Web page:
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What Is the Most "Godless" City on Earth?
Surveys reveal the least religious, most atheistic population centers in the world.
Whether you fervently believe in a deity or flat our reject any religious teachings, opting for an atheist mindset, chances are you would rather be surrounded by like-minded people. Outside of the extreme religious control exercised by ISIS or the state-mandated atheism of countries like North Korea, most places are somewhere in between on the religiosity scale. But if you wanted to know what is the most "godless" place you can live, where would you go?
This place is most likely a city, at least according to how some scientists have described atheists.
“Those with no religious affiliation have been found to be younger, mostly male, with higher levels of education and income, more liberal, but also more unhappy and more alienated from wider society,” said Benjamin Beit-Hallahmi, professor of psychology at the University of Haifa, about atheists in a psychological profile.
To biopsychologist and author Nigel Barber, these people are more likely to be in a major population center, and not a rural area, because cities tend to be more prosperous, and as such their inhabitants will feel less need for religion. In fact, he thinks that by 2038 most countries will have less than 50% of their populace thinking that religion is important to them, crossing what he calls “the atheist threshold”.
What are some places that have already passed this point?
In a WIN/GALLUP survey from 2015, China was declared the world's least religious country, with twice the amount of “convinced atheists” (at 61%) than any other country. Following it was Japan at 31% and the Czech Republic at 30%. In general, Western Europe was the least religious area according to the survey, with 51% of the population either not religious or decidedly atheist. Scandinavia, in particular, often leads the way in such polls, as Sweden, Denmark and Norway have large populations of non-believers.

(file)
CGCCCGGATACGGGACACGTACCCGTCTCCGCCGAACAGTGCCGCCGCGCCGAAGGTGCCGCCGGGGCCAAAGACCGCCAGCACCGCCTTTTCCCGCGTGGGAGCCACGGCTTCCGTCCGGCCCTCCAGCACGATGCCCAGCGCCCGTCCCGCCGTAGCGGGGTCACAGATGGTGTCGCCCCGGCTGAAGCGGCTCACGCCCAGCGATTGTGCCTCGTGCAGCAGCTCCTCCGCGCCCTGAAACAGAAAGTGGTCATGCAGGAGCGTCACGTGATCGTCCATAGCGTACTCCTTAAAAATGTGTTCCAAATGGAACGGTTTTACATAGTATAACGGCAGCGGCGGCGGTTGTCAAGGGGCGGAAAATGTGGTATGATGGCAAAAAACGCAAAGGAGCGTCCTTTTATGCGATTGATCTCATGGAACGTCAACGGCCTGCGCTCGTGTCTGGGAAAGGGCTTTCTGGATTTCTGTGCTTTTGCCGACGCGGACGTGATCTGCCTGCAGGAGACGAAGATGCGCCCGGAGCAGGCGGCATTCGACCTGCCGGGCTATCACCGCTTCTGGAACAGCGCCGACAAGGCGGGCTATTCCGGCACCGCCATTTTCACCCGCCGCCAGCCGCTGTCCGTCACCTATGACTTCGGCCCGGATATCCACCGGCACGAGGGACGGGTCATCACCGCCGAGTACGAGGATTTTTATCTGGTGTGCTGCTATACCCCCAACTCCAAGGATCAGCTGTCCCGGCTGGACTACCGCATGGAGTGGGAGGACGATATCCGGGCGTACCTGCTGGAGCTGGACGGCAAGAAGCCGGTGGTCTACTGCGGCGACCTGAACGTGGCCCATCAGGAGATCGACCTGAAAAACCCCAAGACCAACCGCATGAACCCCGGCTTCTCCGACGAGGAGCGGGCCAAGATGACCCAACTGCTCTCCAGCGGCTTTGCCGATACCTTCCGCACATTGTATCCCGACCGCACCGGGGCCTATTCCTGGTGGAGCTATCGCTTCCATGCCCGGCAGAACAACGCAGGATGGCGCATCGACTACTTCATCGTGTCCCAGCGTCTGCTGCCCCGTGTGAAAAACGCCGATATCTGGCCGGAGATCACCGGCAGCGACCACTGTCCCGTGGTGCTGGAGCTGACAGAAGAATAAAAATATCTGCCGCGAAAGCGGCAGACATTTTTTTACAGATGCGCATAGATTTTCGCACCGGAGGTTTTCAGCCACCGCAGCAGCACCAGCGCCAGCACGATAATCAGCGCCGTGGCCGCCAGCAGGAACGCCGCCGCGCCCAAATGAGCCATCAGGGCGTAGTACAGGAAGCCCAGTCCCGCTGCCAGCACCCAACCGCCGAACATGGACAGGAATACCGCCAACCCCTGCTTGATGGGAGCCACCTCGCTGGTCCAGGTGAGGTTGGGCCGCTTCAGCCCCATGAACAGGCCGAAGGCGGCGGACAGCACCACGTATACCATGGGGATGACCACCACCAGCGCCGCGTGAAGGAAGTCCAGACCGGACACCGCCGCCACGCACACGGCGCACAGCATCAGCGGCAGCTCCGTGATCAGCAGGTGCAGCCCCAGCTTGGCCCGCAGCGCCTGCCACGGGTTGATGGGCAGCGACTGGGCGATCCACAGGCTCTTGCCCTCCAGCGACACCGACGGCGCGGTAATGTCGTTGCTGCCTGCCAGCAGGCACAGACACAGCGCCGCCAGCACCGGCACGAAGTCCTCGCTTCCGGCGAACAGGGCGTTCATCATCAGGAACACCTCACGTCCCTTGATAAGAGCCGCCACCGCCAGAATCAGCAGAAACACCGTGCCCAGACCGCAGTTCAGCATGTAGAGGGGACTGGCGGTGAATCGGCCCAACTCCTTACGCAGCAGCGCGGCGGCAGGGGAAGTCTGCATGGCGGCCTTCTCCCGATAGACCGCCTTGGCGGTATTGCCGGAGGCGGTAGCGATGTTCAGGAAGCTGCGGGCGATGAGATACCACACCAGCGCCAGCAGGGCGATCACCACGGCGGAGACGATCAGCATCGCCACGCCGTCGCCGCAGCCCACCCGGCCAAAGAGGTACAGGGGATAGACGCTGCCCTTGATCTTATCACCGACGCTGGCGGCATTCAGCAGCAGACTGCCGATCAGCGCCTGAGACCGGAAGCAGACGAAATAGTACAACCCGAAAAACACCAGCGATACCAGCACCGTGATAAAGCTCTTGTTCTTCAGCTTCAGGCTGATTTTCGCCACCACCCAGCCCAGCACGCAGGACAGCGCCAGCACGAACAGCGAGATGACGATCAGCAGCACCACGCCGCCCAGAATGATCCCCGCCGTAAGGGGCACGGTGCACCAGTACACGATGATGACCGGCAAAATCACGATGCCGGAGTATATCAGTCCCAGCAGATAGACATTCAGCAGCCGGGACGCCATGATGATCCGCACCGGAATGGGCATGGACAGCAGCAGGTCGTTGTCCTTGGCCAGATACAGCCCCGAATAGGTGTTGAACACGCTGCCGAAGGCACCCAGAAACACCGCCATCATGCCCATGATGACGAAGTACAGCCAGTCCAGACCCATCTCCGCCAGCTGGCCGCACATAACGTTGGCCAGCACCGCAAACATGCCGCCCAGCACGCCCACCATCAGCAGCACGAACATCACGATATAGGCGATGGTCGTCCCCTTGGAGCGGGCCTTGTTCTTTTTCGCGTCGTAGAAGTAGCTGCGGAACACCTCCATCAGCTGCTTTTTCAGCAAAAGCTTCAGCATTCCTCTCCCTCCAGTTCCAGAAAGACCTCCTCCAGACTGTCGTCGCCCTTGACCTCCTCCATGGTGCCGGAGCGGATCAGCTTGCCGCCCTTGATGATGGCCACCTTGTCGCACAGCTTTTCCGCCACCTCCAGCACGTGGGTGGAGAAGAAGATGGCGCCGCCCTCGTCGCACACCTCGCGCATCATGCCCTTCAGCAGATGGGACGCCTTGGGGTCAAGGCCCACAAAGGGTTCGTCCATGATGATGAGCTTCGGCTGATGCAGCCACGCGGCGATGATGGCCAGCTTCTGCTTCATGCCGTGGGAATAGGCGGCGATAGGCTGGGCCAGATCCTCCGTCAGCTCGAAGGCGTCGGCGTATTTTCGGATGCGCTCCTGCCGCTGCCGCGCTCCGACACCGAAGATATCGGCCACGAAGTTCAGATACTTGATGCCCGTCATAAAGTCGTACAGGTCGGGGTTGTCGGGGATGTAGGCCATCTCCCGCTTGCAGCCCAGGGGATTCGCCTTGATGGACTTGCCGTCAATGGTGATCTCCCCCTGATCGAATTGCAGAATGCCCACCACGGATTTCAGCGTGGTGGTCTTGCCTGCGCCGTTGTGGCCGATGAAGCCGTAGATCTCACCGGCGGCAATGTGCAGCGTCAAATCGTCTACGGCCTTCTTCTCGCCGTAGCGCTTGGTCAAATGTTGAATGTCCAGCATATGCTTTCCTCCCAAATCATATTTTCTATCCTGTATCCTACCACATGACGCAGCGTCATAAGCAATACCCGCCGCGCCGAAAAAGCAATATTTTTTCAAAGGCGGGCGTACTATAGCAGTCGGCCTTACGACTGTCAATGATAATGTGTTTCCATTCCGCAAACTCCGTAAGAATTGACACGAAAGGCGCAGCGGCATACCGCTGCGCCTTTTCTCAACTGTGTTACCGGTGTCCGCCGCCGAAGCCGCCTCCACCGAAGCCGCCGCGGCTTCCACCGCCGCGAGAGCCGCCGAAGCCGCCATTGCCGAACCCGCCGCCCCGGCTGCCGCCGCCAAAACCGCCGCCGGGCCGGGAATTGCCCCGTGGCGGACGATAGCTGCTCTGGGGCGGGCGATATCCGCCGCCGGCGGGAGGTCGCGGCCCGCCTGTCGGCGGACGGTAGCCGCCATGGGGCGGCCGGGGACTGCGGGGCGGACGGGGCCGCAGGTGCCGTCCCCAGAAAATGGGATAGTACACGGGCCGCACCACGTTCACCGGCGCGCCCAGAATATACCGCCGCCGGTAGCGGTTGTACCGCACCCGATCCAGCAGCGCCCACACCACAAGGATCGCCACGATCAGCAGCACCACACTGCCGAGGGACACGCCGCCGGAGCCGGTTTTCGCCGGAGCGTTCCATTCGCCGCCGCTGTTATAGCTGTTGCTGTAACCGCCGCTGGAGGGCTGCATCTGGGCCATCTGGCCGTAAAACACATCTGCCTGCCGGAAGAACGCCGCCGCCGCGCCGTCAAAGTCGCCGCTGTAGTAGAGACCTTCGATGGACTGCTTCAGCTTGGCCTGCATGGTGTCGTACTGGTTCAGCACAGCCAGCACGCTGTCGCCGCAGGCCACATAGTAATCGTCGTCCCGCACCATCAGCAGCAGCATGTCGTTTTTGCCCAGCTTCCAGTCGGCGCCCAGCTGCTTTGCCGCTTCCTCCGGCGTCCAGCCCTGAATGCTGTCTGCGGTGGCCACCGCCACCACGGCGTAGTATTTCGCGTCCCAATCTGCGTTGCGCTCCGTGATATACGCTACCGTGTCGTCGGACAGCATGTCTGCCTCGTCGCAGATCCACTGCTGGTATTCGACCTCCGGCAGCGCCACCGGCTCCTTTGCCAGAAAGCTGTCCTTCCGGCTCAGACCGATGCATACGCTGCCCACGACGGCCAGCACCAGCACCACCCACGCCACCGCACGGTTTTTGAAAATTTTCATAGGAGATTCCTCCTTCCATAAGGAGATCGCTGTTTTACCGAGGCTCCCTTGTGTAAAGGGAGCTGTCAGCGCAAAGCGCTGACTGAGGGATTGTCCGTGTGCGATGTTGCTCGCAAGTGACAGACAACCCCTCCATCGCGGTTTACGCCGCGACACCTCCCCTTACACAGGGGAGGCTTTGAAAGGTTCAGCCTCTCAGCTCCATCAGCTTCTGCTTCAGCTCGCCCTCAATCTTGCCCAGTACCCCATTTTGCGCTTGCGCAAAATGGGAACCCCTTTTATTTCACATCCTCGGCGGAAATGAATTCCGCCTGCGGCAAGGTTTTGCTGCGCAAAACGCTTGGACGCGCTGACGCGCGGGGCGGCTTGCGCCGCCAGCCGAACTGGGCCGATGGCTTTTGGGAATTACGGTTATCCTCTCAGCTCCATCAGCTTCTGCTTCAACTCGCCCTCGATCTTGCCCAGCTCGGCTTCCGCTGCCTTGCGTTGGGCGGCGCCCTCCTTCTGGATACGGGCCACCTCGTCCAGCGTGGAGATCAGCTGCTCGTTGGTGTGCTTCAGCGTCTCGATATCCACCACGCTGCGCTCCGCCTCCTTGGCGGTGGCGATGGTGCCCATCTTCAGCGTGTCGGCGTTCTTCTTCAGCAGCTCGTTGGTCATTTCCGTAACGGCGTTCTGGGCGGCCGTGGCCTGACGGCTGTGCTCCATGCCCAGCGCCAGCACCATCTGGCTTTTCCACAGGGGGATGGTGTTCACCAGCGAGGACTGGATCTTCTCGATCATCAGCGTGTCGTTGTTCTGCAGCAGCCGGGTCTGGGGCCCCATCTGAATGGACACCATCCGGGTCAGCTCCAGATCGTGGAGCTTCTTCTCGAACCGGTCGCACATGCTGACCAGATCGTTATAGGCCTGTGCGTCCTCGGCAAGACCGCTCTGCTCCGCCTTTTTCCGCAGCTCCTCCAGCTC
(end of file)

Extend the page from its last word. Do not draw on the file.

What about specific cities?
Berlin has been called the “atheist capital of Europe” since 60% of Berliners do not associate with any religion.
As far as the U.K. is concerned, according to a 2011 Census, Norwich had the most people (42.5%) marking “no religion”. This is compared with 25.1% for the whole of England and Wales.
In the U.S., the American Bible Society’s rankings for 2016 point to Albany/Schenectady/Troy area in New York State as being the least “Bible-minded,” which means only 10% of the respondents there read the Bible in the last week and lead their lives accordingly. Boston was the least Bible-minded city in the survey, with just 11% of its population having the book as a part of their lives.
The most Bible-friendly city? Chattanooga, Tennessee. Not surprisingly, the South leads the U.S in religiosity, with cities in Tennessee, Alabama, Virginia and Louisiana topping the chart.
In a separate survey, the 2016 Public Religion Research Institute identified Portland, Seattle and San Francisco as the least religious cities in America, with 37% of the people there practicing no religion. Boston was number 8 in their findings.
So what is the least religious city in the world? While the numbers could surely vary based on how you define religiosity, the largest city in China, the least religious country in the world, would likely be the most atheist population center in the world. And that would be Shanghai, a city of 24 million people of whom 86.9% say they are not affiliated with any religion. That could amount to about 21 million atheists.
Cover photo: A man flies kite at The Bund on December 5, 2013 in Shanghai, China. Heavy smog hit northern and eastern parts of China, disturbing the traffic, worsening air pollution and forcing the closure of schools. (Photo by VCG/VCG via Getty Images)